Researchers from the Massachusetts Institute of Technology (MIT) in the US have developed a new wearable ultrasound device for the earlier detection of breast cancer.

Designed to improve the overall survival rate for breast cancer patients, the new scanner is intended to identify patients at high risk of developing breast cancer in between routine mammograms.

It’s a flexible patch that attaches to a bra, enabling the wearer to use an ultrasound tracker to image the breast tissue from different angles.

In the latest study, the researchers demonstrated that they could achieve ultrasound images with a resolution like the ultrasound probes utilised in medical imaging centres.

The researchers collaborated with the MIT Center for Clinical and Translational Research and evaluated the device with a 71-year-old woman who had a medical background of breast cysts.

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With the aid of the new device, they identified cysts as tiny as 0.3cm in diameter, equivalent to early-stage tumour dimensions.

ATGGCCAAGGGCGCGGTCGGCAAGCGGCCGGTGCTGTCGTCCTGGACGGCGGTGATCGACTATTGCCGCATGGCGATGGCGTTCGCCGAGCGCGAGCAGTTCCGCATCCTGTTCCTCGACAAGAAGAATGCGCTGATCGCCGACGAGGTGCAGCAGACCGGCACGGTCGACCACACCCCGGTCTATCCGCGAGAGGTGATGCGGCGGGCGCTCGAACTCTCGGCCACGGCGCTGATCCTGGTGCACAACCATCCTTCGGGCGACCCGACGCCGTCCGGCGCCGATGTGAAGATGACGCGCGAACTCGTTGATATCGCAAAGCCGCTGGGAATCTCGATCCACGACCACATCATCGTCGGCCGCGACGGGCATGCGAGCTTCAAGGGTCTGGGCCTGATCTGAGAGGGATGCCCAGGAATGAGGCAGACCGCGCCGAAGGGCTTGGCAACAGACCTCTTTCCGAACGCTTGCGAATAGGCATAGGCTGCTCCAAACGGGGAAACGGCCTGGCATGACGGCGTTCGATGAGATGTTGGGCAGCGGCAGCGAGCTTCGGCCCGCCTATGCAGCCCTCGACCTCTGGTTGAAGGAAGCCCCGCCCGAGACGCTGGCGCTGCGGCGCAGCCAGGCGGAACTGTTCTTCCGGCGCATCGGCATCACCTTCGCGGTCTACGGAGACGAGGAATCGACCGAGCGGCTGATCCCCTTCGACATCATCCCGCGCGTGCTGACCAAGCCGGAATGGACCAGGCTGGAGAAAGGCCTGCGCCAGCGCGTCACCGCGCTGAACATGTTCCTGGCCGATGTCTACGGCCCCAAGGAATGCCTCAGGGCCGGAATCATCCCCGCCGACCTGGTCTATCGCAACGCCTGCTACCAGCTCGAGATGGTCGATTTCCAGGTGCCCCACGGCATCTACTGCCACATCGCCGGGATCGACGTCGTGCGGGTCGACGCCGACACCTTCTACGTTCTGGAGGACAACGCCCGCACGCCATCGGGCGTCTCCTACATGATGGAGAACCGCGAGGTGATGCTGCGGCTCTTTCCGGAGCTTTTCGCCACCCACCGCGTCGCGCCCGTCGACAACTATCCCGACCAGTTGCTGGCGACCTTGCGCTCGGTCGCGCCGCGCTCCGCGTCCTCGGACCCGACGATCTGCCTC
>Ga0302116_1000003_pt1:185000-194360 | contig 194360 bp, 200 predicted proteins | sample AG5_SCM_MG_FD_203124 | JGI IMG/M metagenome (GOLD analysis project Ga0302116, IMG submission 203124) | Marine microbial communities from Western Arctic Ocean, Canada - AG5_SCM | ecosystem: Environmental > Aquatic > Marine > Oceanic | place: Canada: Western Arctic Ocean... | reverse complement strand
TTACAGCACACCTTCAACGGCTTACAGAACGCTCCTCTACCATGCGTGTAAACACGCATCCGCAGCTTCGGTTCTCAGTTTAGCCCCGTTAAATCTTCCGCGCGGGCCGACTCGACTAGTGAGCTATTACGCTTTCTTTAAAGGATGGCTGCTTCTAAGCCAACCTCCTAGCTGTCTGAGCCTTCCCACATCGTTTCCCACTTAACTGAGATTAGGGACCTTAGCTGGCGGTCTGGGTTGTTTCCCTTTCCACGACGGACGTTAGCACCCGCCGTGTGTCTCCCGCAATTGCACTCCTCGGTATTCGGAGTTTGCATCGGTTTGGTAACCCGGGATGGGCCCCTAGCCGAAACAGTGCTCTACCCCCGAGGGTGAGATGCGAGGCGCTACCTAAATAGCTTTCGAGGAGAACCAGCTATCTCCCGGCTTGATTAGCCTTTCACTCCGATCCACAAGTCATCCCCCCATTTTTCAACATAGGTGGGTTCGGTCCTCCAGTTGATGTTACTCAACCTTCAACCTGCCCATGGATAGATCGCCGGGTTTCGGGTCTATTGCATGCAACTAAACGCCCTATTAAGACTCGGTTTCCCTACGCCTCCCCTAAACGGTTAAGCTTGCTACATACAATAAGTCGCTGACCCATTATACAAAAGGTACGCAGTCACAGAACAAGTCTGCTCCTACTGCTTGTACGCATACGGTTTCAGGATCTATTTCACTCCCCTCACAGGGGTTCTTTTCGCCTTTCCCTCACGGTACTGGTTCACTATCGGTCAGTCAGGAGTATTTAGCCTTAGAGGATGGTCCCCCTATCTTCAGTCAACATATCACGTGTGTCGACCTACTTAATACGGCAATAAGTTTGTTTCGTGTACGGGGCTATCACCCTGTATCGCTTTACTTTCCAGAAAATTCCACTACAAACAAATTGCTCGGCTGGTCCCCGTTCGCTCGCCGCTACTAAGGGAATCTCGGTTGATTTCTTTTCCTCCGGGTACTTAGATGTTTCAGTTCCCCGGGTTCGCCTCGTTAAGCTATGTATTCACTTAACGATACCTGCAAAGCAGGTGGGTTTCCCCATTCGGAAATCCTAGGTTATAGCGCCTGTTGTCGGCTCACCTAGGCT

For making the device wearable, a flexible, 3D-printed patch has been designed with honeycomb-like openings.

With magnets, this patch can easily attach to a bra with skin-contact openings for the ultrasound scanner.

The scanner can be positioned within a small tracker, designed to be easily repositioned to six different locations, enabling comprehensive imaging of the entire breast.

Intended for operating without any specialised expertise, the scanner can rotate to capture images from various angles.

MIT Media Lab associate professor and the study’s senior author Canan Dagdeviren said: “We changed the form factor of the ultrasound technology so that it can be used in your home. It’s portable and easy to use and provides real-time, user-friendly monitoring of breast tissue.”